The UK is host to 18 species of bat. All are highly protected in law because they are threatened. It is illegal to handle a bat without a licence unless you do so to help an injured bat with the aim of returning it to the wild.
Bats most often come to the attention of people when they’re seen clinging to a wall in the day or are caught by a cat.
When to seek rescue help #
A bat caught by a cat
Any animal which has been in a cat’s mouth must be treated with antibiotics to prevent a life threatening infection.
A baby without its mother
All our bats are pretty tiny so adults are commonly mistaken for babies. A true baby will have little or no fur.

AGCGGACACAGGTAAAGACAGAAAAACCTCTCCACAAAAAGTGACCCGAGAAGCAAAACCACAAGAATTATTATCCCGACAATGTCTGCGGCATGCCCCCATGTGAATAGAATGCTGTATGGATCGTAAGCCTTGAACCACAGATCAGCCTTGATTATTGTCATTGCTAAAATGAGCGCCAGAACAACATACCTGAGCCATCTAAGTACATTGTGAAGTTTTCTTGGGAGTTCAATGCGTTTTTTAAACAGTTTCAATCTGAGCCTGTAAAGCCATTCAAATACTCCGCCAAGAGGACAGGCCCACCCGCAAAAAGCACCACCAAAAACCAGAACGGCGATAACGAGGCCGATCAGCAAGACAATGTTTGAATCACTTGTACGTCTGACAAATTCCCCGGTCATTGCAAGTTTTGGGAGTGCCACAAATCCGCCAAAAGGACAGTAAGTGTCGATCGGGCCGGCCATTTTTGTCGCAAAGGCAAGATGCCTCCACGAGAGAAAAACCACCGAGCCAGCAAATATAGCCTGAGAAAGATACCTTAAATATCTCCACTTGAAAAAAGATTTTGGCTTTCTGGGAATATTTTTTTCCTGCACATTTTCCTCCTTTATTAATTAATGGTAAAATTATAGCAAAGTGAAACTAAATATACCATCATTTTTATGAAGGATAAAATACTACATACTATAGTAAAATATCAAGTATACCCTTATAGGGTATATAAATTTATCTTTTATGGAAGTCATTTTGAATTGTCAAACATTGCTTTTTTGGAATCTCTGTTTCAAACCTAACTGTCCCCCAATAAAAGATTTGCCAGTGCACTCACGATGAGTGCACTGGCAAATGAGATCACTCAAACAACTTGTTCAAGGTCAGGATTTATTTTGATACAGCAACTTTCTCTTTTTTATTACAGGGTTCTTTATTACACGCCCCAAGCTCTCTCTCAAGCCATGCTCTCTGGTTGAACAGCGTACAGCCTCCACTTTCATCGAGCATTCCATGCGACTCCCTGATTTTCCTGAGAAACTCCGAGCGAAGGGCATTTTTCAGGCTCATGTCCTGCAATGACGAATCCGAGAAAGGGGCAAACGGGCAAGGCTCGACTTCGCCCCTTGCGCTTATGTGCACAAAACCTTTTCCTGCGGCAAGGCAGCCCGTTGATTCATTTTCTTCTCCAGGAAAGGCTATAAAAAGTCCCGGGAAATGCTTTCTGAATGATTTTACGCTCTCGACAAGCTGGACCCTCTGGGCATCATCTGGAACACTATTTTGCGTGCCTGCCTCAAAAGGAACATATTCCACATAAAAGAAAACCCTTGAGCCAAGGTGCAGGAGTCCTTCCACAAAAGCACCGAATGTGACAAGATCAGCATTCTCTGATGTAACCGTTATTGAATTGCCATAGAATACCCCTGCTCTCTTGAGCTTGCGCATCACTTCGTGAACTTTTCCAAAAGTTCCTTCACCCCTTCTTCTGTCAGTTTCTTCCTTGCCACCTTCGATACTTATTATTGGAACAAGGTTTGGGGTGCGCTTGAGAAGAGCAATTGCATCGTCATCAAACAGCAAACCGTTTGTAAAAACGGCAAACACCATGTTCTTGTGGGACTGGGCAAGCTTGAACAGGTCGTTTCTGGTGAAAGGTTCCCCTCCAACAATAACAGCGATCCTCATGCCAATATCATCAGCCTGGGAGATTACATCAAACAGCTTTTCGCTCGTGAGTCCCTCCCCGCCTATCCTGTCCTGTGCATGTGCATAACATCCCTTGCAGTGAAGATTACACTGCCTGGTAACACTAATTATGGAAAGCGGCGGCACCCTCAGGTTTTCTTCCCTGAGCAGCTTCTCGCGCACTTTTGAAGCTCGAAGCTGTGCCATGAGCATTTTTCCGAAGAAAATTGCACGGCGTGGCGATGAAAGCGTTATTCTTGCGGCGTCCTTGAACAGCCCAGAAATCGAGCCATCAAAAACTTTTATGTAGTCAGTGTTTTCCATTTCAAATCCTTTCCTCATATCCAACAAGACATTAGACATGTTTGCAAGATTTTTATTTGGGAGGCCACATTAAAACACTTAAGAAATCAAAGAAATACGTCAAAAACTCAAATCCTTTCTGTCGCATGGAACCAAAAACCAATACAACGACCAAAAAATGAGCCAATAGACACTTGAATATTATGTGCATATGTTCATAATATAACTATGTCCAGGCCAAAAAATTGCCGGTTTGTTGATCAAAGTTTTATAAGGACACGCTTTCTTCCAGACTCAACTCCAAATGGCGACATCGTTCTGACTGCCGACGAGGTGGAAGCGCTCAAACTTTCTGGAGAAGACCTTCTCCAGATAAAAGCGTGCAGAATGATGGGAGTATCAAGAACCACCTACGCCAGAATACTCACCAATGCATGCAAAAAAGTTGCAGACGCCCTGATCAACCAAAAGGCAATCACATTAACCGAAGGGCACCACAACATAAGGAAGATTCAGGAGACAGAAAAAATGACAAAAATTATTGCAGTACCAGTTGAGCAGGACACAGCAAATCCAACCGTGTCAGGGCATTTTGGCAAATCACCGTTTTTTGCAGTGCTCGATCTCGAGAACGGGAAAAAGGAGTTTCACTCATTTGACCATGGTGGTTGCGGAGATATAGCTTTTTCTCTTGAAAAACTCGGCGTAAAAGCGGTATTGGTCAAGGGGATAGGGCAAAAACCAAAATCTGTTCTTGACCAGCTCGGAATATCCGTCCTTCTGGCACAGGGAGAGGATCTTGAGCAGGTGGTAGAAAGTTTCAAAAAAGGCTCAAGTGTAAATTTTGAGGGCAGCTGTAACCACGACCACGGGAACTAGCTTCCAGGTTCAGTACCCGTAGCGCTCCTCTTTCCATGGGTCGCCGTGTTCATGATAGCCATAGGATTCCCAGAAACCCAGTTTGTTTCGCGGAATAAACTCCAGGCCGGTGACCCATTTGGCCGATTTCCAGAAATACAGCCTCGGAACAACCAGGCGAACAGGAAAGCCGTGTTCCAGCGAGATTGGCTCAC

A bat stuck to fly paper or caught in netting
Please don’t try to release it yourself. Contact a rescue urgently for help.
When to take other action #
A bat on the ground or in an exposed area
It may just be exhausted or disorientated but it is in a very vulnerable position so should be moved out of harm’s way and a wildlife rescue contacted for advice.
A bat flying around indoors
Close internal doors to contain the bat, open windows and turn off all the lights and the bat should find its way out.
A bat roost has been disturbed
If you accidentally disturb a bat roost during building work you should immediately contact the Bat Conservation Trust for advice. Carrying on with the work will be illegal without a license.
When to leave alone #
A bat flying around during the day
Although they are generally nocturnal, it’s not unusual for bats to hunt during the day.
Bats nesting in a loft
Bats are highly protected in law and it is illegal to disturb their roosts.